Union spokeswoman left out in the cold
Union organizers try to recruit workers by saying that they’ll go to bat for them when things get tough for them. So it’s fair to ask how that contention squares with the story of Anyshya Sanders, a 35-year-old single mother of five, and former employee at All Pro Traffic Control in Las Vegas.
In 2006, reported The Las Vegas Sun recently, the Laborers’ union and the Change to Win federation (a group of unions that broke away from the AFL-CIO in 2005, recruited her as a spokesperson for the the deceivingly named “Employee Free Choice Act” (EFCA), and was fired for her union activity — precisely one of the things unions are supposed to protect workers against. Having had a hard life, and even spent time in prison, Sanders worked hard to put her life on the right track.
In August 2004, she landed a job as a traffic flagger with All Pro Traffic Control, making $11 an hour. The pay wasn’t much, but with some creative financing it was enough to rent a modest town house. Work went well and Sanders said she quickly became a favorite in the workplace. Some contractors, she said, requested her by name.
It was about then that the Laborers’ International Union of America entered her life. Union organizers told Sanders the laborers could deliver better wages — $18 an hour — and health care benefits. “They promised me in an aggressive fashion that I would be OK,” Sanders said. “I soaked up everything like a sponge.”
Still, with five children to feed, the money wasn’t enough and in 2006 Sanders couldn’t make rent. She sent her four young sons to relatives in California while she and her daughter moved into a small one-bedroom apartment in a gritty downtown neighborhood.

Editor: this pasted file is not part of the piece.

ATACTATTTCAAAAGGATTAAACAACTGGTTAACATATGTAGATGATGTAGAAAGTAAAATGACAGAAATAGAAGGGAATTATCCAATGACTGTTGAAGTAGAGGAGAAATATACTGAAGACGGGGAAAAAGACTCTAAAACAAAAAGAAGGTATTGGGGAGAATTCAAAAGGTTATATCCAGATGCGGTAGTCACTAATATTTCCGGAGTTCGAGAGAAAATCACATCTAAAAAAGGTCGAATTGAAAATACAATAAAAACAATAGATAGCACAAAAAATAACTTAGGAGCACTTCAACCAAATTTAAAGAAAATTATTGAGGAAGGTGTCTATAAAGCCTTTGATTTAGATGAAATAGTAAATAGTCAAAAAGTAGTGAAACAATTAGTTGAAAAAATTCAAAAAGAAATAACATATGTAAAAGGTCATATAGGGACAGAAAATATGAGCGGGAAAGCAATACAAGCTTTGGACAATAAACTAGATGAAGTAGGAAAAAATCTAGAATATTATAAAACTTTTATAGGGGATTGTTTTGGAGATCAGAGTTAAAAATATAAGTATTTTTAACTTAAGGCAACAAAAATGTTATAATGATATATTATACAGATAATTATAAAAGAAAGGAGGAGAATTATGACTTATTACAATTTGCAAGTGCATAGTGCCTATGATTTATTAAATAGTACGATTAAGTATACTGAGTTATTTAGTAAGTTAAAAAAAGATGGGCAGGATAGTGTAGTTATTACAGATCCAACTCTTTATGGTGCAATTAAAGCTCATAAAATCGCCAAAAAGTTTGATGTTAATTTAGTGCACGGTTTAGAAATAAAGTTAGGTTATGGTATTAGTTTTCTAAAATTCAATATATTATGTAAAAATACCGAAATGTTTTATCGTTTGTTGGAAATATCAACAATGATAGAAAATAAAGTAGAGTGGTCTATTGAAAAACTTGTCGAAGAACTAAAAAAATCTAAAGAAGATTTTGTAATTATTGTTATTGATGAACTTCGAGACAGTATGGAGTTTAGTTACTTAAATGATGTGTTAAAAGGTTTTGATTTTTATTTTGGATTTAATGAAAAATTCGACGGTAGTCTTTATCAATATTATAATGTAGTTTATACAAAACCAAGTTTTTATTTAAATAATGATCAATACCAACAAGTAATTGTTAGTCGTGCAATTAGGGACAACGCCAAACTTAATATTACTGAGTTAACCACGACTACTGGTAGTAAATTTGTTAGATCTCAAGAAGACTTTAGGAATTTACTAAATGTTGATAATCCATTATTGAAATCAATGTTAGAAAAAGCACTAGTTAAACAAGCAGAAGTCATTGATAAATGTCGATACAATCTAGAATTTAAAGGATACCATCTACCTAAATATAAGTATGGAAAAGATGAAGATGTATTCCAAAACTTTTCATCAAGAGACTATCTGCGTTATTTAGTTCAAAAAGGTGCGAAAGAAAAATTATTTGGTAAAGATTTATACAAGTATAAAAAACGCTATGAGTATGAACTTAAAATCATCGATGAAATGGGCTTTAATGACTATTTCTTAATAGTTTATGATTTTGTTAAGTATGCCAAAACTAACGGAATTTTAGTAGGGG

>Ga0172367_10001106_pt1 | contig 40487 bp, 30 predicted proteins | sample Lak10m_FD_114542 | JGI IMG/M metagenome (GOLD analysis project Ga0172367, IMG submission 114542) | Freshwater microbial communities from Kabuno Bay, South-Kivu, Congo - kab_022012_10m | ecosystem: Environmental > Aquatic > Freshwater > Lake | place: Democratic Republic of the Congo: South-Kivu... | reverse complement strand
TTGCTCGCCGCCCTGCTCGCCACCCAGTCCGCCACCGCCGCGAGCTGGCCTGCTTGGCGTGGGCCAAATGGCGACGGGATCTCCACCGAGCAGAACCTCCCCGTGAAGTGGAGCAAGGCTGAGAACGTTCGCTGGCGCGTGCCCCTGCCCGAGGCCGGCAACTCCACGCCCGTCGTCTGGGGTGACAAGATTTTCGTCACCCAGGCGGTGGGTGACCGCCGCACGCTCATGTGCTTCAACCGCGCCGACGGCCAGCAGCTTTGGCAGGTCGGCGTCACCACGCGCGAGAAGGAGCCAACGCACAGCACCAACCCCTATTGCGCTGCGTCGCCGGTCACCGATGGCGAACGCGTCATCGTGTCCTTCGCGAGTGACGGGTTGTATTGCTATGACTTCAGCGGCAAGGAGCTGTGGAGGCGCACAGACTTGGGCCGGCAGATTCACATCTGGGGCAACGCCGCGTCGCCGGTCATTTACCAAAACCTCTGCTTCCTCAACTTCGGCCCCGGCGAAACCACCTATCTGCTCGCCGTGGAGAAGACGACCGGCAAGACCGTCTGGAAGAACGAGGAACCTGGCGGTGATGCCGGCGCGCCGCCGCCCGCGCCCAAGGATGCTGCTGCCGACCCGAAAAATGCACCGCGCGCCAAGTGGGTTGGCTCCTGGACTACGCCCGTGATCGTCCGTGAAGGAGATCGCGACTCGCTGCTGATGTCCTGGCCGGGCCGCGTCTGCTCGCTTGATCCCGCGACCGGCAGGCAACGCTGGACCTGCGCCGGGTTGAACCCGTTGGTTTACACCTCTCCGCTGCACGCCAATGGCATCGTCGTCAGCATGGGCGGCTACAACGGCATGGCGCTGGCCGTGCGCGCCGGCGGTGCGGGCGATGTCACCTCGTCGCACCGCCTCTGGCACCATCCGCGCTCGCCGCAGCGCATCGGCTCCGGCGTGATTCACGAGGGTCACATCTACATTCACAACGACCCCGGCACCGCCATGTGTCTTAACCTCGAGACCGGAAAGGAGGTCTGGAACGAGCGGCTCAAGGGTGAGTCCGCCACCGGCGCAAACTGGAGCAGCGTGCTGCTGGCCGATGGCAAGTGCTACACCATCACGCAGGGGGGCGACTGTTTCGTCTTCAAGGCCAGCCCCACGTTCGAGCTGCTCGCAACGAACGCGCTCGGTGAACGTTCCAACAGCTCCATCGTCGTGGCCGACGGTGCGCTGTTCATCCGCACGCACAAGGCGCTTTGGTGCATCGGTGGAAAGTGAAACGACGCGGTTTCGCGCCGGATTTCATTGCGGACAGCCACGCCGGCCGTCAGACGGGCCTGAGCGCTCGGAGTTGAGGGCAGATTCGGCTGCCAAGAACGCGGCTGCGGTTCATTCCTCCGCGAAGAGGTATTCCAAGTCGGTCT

Agreeing to speak out on behalf in support of EFCA, Change to Win flew her to Washington in 2007 for a week of meetings and appearances, paid her $300 for new clothes and another $300 to make up for lost wages. Things seemed to be going well, until she returned home.
When she returned to Las Vegas, she said, the union put her through steward training in anticipation of the promised new job.
In the meantime, she continued working at All Pro, where the organizing campaign had all but flamed out and her hours were reduced. Co-workers were told not to talk to her, she said. “My name was a cuss word there.”
Two months later, Sanders said, she was assigned to a road job in a remote part of the valley. She said she turned it down because she had no way of getting there — and the company fired her for “no show, no call.” According to Sanders, George Vaughn, the head of Laborers Local 702, told her to file charges with the federal labor board, seek unemployment and, failing that, welfare.
Weeks of no work turned to months, and Sanders said she called Vaughn again. After she vented for a few minutes, Sanders said Vaughn told her, “Your 15 minutes are over,” and hung up. When Sanders called back, she said, a receptionist told her there was no work — and even if there were, she owed dues money.
Sanders, frustrated, called national union officials in DC, who got Vaughn to give her $800 in cash, but what she really wanted was a job. Then around that time, the National Labor Relations Board ruled that All Pro had harassed employees, but for Sanders, there was still no work, and things quickly turned for the worse.
She ran out of money and now she and her daughter share the spare bedroom of a friend’s North Las Vegas apartment. The other children remain in California.
Sanders is angry at the union for breaking what she saw as its promises after she put her job on the line for its sake.
“I allowed the union to dictate every move. I made a change to win and I lost,” Sanders said. “I was a celebrity. They made me believe I was in it for the long haul. It was too good to be true.”
I don’t think this needs much comment (for that, see here and here), other than to note that Change to Win still features Sanders on its pro-EFCA web page. (For more on EFCA, see here.)